Agamemnon, Smith and Thomson
- BuyHomer: The ‘Iliad’ translated by Robert Fagles
Viking, 683 pp, £17.95, September 1990, ISBN 0 670 83510 2
- Kings by Christopher Logue
Faber, 86 pp, £4.99, March 1991, ISBN 0 571 16141 3
At the end of Book Two of the Iliad, in the famous catalogue of the Greek and Trojan forces, the Carians, allies of Troy, led by their chief Nastes, are referred to as barbarophonoi, literally ‘of barbarian (i.e. non-Greek) speech’. Since barbaros (an onomatopoeic term suggesting babble, which does not occur in Homer) meant ‘one who does not speak Greek’, Homer’s compound word – the only occurrence in the Iliad of any derivative of barbaros – is pleonastic, or perhaps overemphatic or fussy (according to G.S. Kirk’s Commentary, it is also ‘surprising’, because the land of the Carians was inhabited by Mycenaean Greeks toward the end of the Bronze Age’). Not speaking Greek might signify other forms of outlandishness, including primitive habits and wild or uncivilised behaviour, and the subsequent history of the term ‘barbarian’ in various languages has been ethnocentric in a sense which tended to link civilised status with possession of the approved dominant language (first Greek, then Latin, followed by the various world-languages of later imperial hegemonies). ‘Barbarian’ and ‘barbarous’ are now typically used to suggest the savage or uncivilised without any strong consciousness of a linguistic factor, but the history of modern encounters with ‘primitive’ peoples, from 16th-century Amerindians to the various subject races of more recent colonial perspectives, shows that the barbarian has continued to be conceived as speaking a non-speech or ‘jabber’. And those who, like Montaigne, adopted the traditional ‘anti-colonialist’ or relativist counter-argument that the barbarians were less barbaric than their conquerors were fond of suggesting, in a table-turning appeal to etymology, that Amerindian languages resembled, or might have been related to, Greek.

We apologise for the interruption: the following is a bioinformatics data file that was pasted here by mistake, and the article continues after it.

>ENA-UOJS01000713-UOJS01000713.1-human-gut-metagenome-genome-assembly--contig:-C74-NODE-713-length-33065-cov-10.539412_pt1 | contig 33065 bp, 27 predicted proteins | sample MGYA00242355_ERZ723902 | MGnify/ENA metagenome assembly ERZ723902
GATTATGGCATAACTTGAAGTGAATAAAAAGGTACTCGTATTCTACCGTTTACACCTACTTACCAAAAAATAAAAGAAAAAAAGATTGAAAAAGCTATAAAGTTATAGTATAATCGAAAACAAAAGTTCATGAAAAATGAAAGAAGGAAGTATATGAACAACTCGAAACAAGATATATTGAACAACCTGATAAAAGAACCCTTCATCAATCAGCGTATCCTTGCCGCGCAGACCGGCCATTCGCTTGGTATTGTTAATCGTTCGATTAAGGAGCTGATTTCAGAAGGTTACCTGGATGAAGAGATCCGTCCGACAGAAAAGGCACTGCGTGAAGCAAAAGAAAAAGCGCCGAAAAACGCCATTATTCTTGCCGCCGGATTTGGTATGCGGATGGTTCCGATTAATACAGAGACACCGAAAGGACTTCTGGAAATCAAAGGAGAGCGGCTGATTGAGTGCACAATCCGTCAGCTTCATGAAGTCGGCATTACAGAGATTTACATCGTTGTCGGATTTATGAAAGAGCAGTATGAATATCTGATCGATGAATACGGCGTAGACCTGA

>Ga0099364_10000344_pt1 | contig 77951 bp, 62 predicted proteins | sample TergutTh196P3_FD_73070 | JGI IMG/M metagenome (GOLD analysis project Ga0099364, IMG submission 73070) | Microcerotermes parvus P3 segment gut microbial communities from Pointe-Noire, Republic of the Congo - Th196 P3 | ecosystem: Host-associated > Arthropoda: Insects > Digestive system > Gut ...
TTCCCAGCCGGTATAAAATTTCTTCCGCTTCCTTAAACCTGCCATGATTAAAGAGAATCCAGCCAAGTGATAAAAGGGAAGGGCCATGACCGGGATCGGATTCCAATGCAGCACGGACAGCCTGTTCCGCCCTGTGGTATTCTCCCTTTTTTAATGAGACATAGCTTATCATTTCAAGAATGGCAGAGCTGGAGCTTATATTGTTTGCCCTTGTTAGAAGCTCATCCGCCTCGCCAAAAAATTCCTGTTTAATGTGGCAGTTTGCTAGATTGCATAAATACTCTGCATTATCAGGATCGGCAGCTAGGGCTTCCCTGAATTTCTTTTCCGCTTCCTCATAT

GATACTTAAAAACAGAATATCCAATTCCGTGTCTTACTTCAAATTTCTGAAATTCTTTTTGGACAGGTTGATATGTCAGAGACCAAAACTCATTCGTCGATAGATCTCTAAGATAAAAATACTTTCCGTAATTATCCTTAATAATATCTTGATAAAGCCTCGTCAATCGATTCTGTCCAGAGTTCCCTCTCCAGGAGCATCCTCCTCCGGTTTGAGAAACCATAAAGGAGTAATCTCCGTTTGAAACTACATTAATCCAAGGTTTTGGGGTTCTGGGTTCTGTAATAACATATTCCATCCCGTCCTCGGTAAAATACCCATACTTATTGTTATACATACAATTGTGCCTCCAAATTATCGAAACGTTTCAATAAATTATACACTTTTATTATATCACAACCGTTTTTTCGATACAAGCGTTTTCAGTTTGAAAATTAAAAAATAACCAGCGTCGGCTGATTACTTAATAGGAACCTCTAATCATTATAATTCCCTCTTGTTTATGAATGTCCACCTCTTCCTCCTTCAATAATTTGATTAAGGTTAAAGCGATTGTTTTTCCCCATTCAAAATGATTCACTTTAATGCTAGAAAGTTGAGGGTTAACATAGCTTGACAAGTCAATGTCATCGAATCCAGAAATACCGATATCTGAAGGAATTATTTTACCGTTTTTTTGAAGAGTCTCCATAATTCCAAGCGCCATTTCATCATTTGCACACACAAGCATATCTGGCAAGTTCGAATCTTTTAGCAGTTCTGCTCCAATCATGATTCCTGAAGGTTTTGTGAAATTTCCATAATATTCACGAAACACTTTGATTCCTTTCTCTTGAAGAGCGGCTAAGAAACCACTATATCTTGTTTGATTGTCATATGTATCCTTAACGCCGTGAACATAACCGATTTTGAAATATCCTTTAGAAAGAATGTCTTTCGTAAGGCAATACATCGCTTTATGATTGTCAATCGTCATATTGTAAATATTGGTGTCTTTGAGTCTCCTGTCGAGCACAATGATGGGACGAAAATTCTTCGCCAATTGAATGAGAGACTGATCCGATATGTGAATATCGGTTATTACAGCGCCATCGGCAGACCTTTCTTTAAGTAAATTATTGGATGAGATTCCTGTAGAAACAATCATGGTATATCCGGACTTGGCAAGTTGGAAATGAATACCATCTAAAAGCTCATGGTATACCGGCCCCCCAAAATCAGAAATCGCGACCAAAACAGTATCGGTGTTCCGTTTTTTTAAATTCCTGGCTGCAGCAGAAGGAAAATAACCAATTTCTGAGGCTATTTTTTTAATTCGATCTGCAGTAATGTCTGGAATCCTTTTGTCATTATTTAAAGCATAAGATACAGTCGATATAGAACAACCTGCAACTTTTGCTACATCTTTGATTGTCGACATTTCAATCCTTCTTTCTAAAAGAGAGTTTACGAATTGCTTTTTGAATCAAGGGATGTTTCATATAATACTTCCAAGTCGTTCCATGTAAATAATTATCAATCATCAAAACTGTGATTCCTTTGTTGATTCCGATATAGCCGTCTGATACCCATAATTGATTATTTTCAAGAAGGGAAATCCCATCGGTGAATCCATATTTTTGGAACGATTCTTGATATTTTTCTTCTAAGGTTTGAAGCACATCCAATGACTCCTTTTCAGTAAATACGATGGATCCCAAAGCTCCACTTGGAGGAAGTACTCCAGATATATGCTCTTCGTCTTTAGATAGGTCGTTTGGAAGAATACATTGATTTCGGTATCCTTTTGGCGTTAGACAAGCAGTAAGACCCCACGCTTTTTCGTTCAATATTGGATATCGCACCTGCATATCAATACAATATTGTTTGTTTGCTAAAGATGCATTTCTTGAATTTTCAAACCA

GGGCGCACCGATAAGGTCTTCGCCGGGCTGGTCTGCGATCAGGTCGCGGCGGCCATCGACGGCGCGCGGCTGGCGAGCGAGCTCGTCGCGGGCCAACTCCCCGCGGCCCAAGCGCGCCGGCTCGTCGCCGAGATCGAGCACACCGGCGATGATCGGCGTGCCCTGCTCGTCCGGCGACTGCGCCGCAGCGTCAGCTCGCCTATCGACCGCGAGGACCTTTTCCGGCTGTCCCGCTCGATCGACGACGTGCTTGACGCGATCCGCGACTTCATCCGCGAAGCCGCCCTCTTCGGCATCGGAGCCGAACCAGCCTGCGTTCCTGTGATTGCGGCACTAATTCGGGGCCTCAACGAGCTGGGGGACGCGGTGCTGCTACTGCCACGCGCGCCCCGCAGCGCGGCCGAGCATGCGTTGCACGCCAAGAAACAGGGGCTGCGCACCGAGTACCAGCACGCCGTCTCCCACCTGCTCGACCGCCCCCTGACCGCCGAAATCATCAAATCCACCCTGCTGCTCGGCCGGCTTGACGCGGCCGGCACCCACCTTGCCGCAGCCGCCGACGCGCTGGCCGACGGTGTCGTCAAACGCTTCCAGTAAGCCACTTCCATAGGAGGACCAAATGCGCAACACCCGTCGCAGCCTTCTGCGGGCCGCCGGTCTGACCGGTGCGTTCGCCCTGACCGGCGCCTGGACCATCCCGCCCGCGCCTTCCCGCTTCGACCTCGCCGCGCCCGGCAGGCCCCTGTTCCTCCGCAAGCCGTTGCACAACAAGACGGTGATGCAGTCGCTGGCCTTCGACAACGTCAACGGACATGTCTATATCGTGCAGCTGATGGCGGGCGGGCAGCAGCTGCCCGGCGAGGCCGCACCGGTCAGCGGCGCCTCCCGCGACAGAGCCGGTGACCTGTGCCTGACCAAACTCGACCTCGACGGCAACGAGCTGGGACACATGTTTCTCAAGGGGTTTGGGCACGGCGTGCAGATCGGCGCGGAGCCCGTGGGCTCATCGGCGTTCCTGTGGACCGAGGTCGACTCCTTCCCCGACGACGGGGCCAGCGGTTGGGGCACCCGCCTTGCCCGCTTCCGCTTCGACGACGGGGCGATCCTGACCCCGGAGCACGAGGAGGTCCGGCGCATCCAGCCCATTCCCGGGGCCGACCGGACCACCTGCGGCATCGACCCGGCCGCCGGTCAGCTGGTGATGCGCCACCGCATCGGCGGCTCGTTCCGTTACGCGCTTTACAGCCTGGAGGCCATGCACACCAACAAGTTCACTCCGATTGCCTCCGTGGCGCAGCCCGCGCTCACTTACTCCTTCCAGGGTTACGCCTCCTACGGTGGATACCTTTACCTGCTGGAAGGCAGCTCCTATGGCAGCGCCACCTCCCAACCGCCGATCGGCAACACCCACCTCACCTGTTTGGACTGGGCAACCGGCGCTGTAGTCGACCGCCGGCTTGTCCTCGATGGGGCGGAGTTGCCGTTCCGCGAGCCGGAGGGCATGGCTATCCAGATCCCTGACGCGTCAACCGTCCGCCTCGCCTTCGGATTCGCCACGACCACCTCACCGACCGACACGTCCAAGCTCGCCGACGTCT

‘Barbarian’ is thus a term fraught with nuances, crude in the intentions of its use but calling for delicate decoding, especially in translations of foreign texts of distant times and places. Richmond Lattimore, the more or less canonical translator of Homer in our time, renders barbarophonoi as ‘of the outland speech’. This has a mannered inelegance, typical of the less happy moments of this thoughtful and sensitive translator – a little stiff and academic at times, but at his best still the Finest English translator I have read. I take it that his idea was to convey some element of general outlandishness while preserving a primary linguistic emphasis, something which A.T. Murray, the Loeb translator, whose function was to provide a no-frills prose version, achieved more economically in the words ‘uncouth of speech’. The relentlessly reader-friendly translation by Robert Fitzgerald departs from the usual reading to say the Carians were led by their chief ‘in their own tongue’. Robert Fagles, whose version aims at an idiomatic directness lacking in Lattimore, without the sacrifice of poetic force which is an almost inevitable feature of the literal Loeb translations, is the only one of the four to capture both the main linguistic sense and a suggestion of larger resonances with appropriate fidelity and thrust: ‘the Carians wild with barbarous tongues’. Fagles greatly admires Pope’s 18th-century translation, and seems here to have borrowed from it: ‘with mingled Clamors, and with barb’ rous Tongues’. The first half of Pope’s line anticipates a scene, a few lines later, at the beginning of the next book, of Trojan armies emitting noisy animal cries. There, as in other places in the Iliad, they are contrasted with the quiet, disciplined Greek forces, and suggestions arise of a loud multilingual chaos, more or less literally a Babel or a collective babble. Such multilingual situations, in another ancient stereotype, are a variant form of linguistic barbarism, an incommunicable multiplicity of speech effectively redefined as non-speech.